An isolated effect from irrigation was seen on leaf temperature in the radish in cycles 1 and 2, with the reduction in irrigation depth causing an increase in leaf temperature (Figure 3). When the plant water potential was reduced in the treatments that received a smaller irrigation depth (Figures 2 and 3), the water content of the plant was also reduced, explaining the increase in leaf temperature caused by stomatal closure, and the latent-heat loss caused by vaporisation of the water.

According to Vieira et al. (2014), in order to use leaf temperature in irrigation management as an indicator of the water conditions of the crop, it is necessary to establish indices of crop water stress that would determine when and which irrigation depths to apply. However, there are several drawbacks to using this method, as different climate conditions to those during the experimental period may generate a different crop response to water availability. Since in the present research readings were taken on sunny days, and always under similar conditions, the established indices would be reliable. As such, it would not be possible to estimate irrigation depths on cloudy days, unless methods of correction were employed.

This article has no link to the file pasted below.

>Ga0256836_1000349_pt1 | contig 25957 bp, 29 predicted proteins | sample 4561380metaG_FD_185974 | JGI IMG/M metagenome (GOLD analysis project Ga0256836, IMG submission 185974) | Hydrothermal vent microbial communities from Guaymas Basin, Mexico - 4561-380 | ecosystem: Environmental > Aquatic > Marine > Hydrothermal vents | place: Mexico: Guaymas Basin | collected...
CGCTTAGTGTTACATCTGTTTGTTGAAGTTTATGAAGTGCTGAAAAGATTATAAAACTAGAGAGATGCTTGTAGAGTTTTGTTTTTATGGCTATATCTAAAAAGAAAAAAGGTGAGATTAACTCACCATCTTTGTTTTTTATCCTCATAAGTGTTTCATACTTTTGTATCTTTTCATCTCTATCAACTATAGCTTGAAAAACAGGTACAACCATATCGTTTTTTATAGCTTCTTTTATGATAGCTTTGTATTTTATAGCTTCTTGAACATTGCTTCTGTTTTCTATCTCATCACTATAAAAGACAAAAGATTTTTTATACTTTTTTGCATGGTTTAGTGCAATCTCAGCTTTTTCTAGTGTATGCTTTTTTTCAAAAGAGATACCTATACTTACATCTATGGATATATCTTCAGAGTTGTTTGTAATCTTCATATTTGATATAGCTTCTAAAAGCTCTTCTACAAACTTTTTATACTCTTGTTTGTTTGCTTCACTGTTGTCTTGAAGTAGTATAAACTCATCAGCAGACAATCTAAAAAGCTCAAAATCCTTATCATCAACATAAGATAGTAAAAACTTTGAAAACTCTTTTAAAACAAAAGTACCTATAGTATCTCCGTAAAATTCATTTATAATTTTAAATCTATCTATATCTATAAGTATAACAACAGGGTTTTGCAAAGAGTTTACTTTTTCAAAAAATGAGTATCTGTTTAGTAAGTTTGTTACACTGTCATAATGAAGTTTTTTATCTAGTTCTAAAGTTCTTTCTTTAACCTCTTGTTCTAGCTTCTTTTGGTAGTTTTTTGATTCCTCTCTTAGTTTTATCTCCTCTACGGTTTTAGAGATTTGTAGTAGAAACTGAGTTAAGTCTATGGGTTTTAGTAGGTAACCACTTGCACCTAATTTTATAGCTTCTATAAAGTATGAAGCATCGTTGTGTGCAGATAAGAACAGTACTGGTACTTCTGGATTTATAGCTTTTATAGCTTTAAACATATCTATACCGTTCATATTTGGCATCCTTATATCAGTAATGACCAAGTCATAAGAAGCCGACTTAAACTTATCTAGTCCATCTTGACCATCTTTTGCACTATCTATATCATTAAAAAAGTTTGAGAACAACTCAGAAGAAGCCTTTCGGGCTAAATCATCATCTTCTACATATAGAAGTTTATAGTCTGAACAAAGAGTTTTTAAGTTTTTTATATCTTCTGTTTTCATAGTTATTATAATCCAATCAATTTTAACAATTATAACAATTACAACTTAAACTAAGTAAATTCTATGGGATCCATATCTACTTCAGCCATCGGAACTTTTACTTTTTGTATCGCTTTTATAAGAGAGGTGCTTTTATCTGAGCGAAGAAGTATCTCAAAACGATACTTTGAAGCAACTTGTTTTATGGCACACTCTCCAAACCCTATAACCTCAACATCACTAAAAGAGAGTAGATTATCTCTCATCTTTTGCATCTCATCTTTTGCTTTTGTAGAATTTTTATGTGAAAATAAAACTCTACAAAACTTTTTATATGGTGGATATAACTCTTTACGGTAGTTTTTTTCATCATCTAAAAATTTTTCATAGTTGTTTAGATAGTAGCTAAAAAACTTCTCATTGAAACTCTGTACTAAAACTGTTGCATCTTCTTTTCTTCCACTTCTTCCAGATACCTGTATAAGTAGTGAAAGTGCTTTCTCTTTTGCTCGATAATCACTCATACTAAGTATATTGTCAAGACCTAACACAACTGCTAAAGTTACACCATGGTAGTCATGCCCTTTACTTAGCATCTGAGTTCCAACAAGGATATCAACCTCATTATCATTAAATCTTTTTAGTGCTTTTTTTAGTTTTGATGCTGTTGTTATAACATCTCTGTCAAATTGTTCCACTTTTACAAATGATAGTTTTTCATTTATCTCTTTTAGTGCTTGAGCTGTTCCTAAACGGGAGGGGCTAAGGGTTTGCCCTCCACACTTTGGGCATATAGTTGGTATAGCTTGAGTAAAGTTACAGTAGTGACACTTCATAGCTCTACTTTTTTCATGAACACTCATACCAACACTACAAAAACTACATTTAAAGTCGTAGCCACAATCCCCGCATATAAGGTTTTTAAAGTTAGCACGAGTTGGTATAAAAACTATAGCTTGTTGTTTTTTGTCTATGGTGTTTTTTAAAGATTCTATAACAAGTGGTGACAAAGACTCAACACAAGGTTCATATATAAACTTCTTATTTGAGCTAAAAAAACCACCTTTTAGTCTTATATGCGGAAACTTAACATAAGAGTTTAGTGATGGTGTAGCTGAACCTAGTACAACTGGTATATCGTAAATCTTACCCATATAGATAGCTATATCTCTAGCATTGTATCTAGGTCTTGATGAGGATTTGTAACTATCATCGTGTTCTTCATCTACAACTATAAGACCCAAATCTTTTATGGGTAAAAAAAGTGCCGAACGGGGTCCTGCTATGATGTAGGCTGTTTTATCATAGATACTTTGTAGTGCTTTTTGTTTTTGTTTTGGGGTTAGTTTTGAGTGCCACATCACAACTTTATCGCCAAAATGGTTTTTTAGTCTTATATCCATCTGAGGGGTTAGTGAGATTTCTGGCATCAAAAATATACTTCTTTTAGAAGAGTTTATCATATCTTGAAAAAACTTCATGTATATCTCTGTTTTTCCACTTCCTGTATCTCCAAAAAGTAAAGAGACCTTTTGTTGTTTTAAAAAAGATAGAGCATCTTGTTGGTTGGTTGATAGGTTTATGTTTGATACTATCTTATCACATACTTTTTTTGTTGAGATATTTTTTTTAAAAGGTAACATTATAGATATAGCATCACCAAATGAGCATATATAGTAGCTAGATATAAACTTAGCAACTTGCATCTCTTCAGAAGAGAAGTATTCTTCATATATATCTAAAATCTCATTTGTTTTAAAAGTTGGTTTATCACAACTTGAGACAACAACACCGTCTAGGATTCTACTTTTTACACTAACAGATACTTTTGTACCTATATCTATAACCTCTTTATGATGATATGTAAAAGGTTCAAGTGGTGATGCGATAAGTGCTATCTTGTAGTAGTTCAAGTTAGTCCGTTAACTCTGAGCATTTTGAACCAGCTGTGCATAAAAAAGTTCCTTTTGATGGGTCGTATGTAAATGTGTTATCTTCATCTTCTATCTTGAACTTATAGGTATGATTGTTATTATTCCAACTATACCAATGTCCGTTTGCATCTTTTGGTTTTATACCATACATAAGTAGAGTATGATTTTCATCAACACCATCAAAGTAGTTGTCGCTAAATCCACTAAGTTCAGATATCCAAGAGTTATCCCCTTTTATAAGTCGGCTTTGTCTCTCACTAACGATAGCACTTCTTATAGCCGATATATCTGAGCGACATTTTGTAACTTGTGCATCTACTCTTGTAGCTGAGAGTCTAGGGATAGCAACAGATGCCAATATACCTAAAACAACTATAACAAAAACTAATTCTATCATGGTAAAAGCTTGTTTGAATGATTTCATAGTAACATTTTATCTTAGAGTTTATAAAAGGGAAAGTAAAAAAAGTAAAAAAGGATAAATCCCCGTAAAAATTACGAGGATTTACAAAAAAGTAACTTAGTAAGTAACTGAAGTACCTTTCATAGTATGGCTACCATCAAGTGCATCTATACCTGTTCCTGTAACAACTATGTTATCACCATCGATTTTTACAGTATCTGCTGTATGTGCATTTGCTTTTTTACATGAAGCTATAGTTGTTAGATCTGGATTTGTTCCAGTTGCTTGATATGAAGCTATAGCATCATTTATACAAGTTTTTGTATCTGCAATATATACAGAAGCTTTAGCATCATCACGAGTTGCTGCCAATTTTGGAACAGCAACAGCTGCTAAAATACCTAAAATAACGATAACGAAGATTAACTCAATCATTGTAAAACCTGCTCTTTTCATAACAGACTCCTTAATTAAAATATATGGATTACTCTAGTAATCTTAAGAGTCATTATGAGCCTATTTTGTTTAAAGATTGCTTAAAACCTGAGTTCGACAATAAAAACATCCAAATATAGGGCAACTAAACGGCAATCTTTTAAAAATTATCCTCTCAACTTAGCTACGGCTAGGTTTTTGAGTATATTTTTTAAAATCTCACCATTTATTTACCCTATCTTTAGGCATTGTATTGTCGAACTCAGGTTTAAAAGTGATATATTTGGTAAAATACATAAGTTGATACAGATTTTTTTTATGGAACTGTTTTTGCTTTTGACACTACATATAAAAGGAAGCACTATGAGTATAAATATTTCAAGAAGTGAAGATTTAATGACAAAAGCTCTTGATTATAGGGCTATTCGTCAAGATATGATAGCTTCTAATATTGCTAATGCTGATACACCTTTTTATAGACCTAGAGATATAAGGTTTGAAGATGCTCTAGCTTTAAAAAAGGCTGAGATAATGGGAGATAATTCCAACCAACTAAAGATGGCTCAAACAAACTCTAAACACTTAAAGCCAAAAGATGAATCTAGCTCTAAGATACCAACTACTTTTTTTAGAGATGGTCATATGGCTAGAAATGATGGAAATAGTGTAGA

There was an interaction between cultivar and irrigation depth for leaf weight per radish plant in cycle 3, where the Hybrid 25 Sakata presented greater values than the other cultivars (Table 4). Cycles 1 and 2 showed an isolated effect from the cultivars, in which Hybrid 25 Sakata presented greater mean values than the Vip Crimson cultivar, which in turn had a greater leaf weight per plant than the Crunchy Royale cultivar (Table 4).

No isolated effect from irrigation was seen on leaf weight per radish plant in cycle 1. It was also not possible to fit any regression equation for leaf weight per plant as a function of irrigation depth (Figure 2). This result agrees with that of Bregonci et al. (2008), who used different values for soil water pressure in the irrigation management of the Vip Crimson radish in the city of Alegre, Espírito Santo. In cycle 2, there was an isolated effect from irrigation depth on leaf weight per radish plant. It can be seen from Figure 3 that irrigation depth caused an increasing linear effect on leaf weight per plant in cycle 2. Carmichael et al. (2012), evaluating the radish in Swaziland, also found an increase in the shoots in treatments with a greater soil water content.

There was an isolated effect from the cultivars on tuberous root diameter in the radish in cycle 2. The Crunchy Royale and Vip Crimson cultivars did not differ from each other, and showed higher values than the Hybrid 25 Sakata (Table 4). There was also an isolated effect from irrigation depth on root diameter in cycles 2 and 3. It can be seen from Figure 3 that irrigation depth had an increasing linear effect on tuberous-root diameter in cycle 2, corroborating the results of Abdel (2015) in Germany, working with different radish cultivars submitted to different levels of irrigation.